Having finished the Sandman tv series, this is my opinion as a longtime fan of the comic book: it’s okay if this is your only exposure to Sandman.
(Mind you, the 1939 film of The Wizard of Oz proved to me that the movie can be better than the book. And after Robert Downy Jr said ‘I am Iron Man’ in 2008, all bets were off. If you refuse to read the original Tolkien books, though, you are dead to me)
That said, I can’t help but approach it as a comic book fan and compare the two.
Neil Gaiman has been very active in the creation of the television show. And, at least for the first season, I feel like I was watching him take this as a chance to do a do-over.
For many reasons, I feel that the first storyline in the comic books was the weakest. Gaiman and his collaborators were finding both their voice and the direction of the comic book. One obvious change was pulling out all the DC characters. I’m sure that was for legal reasons but it also worked for artistic reasons.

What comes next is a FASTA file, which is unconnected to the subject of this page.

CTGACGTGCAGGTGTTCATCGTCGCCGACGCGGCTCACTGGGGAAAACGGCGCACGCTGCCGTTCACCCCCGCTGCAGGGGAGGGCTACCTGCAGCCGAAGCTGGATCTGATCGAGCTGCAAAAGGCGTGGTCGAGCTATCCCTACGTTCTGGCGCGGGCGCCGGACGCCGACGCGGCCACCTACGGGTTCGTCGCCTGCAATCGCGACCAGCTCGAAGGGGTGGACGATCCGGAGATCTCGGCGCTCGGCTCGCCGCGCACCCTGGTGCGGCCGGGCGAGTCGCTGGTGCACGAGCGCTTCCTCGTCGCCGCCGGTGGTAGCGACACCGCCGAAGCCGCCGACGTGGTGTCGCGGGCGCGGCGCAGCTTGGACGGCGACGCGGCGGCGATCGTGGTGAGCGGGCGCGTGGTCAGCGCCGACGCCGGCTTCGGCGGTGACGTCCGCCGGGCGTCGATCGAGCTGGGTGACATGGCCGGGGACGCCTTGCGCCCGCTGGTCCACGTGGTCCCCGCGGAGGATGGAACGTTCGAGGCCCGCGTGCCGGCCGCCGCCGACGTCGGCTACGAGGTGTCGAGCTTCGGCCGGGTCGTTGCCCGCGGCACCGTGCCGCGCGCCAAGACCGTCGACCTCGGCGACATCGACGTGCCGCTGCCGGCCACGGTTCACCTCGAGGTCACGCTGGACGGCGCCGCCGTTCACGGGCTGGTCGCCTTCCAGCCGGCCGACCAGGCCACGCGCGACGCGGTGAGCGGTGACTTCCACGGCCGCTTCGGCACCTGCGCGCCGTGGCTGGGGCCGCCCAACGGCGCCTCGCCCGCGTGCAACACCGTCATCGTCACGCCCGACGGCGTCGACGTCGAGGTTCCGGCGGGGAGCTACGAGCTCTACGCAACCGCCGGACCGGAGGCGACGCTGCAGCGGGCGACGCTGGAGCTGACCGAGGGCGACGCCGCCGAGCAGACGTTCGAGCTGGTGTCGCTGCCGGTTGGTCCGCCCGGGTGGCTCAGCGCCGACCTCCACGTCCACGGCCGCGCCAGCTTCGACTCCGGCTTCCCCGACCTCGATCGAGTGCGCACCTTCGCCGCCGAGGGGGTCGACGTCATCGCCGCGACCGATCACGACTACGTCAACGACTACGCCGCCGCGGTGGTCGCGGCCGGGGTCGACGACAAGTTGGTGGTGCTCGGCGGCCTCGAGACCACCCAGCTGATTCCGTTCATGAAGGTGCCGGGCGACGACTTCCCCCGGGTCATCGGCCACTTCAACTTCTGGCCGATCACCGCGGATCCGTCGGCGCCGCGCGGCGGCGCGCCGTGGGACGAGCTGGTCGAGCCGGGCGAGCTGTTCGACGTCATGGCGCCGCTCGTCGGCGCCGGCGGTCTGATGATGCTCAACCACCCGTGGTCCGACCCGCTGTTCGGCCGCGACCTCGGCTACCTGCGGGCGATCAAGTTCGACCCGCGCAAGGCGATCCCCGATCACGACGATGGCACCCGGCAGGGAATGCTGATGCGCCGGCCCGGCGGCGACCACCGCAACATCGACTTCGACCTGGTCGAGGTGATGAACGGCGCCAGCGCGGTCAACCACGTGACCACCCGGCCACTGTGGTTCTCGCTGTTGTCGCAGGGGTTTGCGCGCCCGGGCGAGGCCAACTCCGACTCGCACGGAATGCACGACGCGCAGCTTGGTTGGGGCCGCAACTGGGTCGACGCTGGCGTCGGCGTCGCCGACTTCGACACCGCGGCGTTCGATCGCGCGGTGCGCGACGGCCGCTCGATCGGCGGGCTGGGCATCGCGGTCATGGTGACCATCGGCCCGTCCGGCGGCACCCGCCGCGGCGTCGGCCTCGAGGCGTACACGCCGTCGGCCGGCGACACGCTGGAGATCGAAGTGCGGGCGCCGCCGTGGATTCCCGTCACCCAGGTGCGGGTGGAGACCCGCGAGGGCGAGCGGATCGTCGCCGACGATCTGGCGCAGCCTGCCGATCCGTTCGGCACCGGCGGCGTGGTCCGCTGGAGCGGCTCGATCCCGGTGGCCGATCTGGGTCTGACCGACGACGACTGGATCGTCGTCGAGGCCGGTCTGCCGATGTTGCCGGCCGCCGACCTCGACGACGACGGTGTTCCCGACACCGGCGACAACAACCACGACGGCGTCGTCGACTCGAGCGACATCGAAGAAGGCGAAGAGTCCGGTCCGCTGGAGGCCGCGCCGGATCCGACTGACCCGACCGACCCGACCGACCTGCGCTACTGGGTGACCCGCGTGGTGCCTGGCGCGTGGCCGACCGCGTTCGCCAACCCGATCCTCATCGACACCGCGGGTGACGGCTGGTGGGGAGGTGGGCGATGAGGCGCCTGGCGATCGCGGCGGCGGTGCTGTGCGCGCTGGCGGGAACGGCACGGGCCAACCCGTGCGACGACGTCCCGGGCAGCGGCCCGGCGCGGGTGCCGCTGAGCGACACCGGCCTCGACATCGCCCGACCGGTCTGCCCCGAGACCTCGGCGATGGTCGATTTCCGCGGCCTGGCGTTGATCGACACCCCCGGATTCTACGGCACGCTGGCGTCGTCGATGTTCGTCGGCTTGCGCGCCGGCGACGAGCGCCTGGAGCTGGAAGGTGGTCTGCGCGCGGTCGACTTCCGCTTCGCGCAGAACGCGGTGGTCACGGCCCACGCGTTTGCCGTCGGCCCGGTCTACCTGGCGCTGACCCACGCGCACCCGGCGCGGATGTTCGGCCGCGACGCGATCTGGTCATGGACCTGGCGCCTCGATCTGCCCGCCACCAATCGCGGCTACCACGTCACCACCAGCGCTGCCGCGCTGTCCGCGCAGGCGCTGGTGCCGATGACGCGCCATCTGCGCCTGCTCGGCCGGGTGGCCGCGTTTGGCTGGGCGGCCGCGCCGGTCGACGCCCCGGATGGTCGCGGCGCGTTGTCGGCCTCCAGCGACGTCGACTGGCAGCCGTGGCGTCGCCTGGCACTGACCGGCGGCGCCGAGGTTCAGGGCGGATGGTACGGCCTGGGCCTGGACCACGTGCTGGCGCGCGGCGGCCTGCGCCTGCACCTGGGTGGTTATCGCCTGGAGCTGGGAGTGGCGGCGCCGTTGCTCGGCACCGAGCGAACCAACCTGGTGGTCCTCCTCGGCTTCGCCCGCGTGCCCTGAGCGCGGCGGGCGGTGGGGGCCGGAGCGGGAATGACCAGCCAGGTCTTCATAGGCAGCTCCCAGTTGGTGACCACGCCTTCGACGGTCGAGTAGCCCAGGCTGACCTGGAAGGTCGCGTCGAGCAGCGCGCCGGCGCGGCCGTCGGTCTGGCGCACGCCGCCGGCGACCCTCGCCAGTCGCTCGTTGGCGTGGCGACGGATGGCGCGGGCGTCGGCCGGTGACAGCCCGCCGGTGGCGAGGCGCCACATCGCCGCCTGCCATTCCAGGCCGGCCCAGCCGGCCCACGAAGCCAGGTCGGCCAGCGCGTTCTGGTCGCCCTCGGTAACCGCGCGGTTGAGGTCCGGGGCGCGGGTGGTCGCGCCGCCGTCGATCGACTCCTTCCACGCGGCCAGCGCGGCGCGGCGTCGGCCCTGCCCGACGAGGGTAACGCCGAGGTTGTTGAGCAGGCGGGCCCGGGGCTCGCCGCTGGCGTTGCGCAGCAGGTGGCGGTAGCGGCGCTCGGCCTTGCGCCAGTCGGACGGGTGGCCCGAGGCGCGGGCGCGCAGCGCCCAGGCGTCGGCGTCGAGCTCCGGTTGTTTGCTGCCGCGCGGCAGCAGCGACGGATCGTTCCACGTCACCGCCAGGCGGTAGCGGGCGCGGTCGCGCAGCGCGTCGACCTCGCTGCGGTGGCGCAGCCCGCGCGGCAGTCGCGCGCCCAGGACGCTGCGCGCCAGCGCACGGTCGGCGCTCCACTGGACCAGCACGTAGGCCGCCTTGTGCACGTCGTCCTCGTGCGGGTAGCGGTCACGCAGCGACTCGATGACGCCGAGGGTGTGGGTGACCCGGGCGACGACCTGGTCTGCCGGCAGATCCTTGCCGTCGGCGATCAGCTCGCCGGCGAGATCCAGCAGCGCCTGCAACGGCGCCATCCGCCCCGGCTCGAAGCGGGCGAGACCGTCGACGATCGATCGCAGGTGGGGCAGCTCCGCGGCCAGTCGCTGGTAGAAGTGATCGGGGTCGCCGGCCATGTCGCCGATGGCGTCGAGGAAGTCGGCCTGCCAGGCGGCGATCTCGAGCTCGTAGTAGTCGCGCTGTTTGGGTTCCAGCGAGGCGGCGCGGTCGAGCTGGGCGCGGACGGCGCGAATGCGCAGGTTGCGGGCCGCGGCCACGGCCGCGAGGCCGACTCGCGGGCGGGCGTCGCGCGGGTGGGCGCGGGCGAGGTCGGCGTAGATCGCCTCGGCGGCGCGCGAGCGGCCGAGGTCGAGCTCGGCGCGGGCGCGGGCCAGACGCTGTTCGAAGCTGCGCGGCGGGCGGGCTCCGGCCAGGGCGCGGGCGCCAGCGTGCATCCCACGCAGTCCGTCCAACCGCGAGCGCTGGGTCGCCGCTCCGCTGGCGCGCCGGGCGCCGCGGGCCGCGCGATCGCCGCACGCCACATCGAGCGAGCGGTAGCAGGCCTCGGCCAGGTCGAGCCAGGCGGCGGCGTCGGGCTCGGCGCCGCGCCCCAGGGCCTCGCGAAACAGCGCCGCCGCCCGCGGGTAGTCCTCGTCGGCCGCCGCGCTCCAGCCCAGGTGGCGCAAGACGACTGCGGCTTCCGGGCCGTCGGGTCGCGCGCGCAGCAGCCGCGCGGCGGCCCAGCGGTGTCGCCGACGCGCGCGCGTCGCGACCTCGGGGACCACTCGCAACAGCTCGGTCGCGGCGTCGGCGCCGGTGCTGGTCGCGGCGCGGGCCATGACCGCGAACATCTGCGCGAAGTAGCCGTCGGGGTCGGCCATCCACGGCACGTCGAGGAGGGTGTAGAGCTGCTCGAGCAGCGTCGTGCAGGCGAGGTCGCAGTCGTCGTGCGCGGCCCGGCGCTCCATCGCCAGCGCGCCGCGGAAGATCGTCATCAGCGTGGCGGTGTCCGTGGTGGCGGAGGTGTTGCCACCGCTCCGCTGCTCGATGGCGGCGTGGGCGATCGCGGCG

One of the things that struck me about the translation of the first two storylines of the comic book was what I think of as the Margaret Hamilton effect. The 1939 movie made the Wicked Witch of the West the through line of the story, instead of a character who shows up for two chapters. The Corinthian serves as that through line, bridging the two stories.
I also enjoyed many of the changes they made to characters. Morpheus was more vulnerable, which was good because he is close to omnipotent most of the time in the comics. This Morpheus is easier to sympathize with.
And I just erased three paragraphs about character developments. There’s plenty of room for argument but I am glad that Gaiman and crew took chances and made adjustments for the medium and thirty years of cultural shifts.
Speaking of adjusting for medium, I was surprised by how much 24 Hours was toned down but I think that was a very smart choice. Not because I think viewers would be shocked and offended but because I think the extreme of the original work would have broken the suspension of disbelief.
Wow. This has been more random bullet point than I expected. Summing it up: the creative team not only did a good job adapting the work, they made a product that can stand on its own.